Transitional justice refers to the reforms, prosecutions, and programs instated after human rights abuse. After the Holocaust ended, Nazi generals were prosecuted for crimes against humanity, Jewish victims of the Holocaust were given the country Israel to live in, Holocaust memorial museums opened, and Germany dramatically changed the way the government was ran. These are examples of transitional justice, a new bond forming between the attacker and the victim. Transitional justice has many good points, but as seen through history, sometimes it can be detrimental to the overall goal of protecting human rights.
I will continue to use the Holocaust as an example. The victors of World War Two decided to turn the Jewish holy ground into a country specifically for Jews who were victims of the Holocaust. It seemed like a very wonderful, ideal move at the time. But since Israel was created, many new ethical and moral dilemmas have arose. Transitional justice can always be a downfall for future events. I do not believe that the creation of Israel has led to more positive imagery of Jews, if anything antisemitism is still very problematic in parts of the world.
From 1975 to 1979, more than one million Cambodians were massacred under the Khmer Regime. Many of the massacred Cambodians were minorities, Buddhists, intellectuals, and political opponents. In 1979, Vietnam troops began to combat against the Khmer Regime. However, the leader of the Khmer Regime, Pol Pot, was not killed until 1998. Between those years, flocks of Cambodian refugees fled to the United States, and other countries. Eight years later, the Extraordinary Chambers in the Courts of Cambodia was formed, consisting of both Cambodian and international body. The Court began to prosecute senior leaders of the Khmer Regime, and those who were involved in the genocide. One major feature of the court is the participation of victims, this has led to more international awareness of the genocide in Cambodia. Unfortunately, the Extraordinary Chambers in the Courts of Cambodia has been accused of corruptness, and lack of funding.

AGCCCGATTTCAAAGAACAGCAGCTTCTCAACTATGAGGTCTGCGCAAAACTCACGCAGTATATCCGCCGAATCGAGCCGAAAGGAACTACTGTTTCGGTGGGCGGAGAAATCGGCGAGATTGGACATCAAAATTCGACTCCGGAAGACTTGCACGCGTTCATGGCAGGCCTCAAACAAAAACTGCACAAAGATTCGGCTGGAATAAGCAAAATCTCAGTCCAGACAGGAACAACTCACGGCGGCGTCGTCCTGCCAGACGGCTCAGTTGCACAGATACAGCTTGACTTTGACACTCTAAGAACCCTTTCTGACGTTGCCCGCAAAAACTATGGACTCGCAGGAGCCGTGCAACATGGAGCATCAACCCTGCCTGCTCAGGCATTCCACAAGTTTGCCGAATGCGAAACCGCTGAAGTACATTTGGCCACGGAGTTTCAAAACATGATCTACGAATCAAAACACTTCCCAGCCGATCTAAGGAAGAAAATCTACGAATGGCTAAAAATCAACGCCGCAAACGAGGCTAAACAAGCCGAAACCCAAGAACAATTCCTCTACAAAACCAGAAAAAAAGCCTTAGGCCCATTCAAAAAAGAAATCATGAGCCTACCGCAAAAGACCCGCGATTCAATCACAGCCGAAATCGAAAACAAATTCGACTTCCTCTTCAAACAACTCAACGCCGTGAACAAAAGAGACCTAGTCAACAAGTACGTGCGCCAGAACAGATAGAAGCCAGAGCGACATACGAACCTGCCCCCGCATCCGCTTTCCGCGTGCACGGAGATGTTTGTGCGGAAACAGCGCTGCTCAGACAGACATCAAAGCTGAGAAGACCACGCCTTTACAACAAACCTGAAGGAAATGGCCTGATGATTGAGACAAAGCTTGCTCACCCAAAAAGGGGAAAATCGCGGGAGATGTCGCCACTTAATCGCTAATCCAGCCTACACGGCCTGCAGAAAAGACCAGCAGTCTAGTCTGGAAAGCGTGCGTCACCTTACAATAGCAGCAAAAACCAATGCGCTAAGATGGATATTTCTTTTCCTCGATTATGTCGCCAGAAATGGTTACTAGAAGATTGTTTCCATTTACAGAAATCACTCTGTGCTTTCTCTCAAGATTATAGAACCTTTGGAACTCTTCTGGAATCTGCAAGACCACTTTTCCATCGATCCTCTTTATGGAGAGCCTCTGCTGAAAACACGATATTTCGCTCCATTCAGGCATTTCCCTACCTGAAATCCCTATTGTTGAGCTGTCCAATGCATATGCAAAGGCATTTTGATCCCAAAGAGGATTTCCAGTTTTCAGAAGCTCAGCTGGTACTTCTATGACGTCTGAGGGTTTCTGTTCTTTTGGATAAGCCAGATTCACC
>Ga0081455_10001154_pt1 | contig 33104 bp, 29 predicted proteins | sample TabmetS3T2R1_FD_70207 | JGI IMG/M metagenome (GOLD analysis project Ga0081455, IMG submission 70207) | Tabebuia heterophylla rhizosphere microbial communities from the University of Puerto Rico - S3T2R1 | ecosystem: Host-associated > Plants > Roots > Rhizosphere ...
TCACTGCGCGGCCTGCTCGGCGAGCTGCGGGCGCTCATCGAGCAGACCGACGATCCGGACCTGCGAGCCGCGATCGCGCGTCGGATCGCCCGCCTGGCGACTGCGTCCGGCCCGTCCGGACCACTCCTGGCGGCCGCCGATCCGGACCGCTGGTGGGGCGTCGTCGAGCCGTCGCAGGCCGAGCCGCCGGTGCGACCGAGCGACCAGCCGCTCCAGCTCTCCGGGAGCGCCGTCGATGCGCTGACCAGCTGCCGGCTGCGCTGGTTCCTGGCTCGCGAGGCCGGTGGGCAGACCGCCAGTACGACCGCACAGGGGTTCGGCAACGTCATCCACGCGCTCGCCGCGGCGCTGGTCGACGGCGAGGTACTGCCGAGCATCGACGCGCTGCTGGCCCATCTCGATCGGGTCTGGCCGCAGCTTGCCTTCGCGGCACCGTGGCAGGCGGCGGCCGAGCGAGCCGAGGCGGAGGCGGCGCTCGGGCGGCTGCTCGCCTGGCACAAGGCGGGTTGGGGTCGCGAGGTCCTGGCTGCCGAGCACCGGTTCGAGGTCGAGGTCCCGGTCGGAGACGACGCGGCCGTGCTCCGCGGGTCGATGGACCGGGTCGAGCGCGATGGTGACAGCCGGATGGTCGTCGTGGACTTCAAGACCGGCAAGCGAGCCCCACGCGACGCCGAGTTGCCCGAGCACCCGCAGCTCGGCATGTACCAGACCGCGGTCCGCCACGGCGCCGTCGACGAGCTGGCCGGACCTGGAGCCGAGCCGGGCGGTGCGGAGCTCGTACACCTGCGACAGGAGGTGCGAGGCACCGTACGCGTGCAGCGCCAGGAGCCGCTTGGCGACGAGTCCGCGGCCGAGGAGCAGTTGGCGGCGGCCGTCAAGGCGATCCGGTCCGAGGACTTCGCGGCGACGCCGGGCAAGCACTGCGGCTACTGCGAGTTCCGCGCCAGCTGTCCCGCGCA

Since 2005, the International Center for Transitional Justice has worked with the Extraordinary Chambers in the Courts of Cambodia to maximize the efficiency of the Court. The International Center for Transitional Justice has advised the Court on how to handle trials, including the rights of the victim and reparations. The two have also worked on creating outreach programs and workshops. Since 2005, the International Center for Transitional Justice and the Extraordinary Chambers in the Courts of Cambodia have arrested four individuals who were in high power during the Khmer Regime for war crimes and crimes against humanity, and successfully sentenced two of the four individuals.
While I do believe that overall, the transitional justice was successful, I do believe that more could have been done for Cambodia. Almost every American knows about the Holocaust, but I do not believe most Americans know about the genocide in Cambodia Aside from that, there was no aid for civilians that suffered from horrible post traumatic stress disorder until the mid 2000s. Skeletons have also been found all over Cambodia, and they are still being found today. There is still much more work that needs to be done for Cambodia to fully recover from the 1974-1979 genocide.
Cambodian Genocide « World Without Genocide – Working to create a World Without Genocide. (n.d.). Retrieved July 24, 2016, from http://worldwithoutgenocide.org/genocides-and- conflicts/cambodian-genocide
Cambodia & Transitional Justice | ICTJ. (2011). Retrieved July 24, 2016, from https://www.ictj.org/our-work/regions-and-countries/cambodia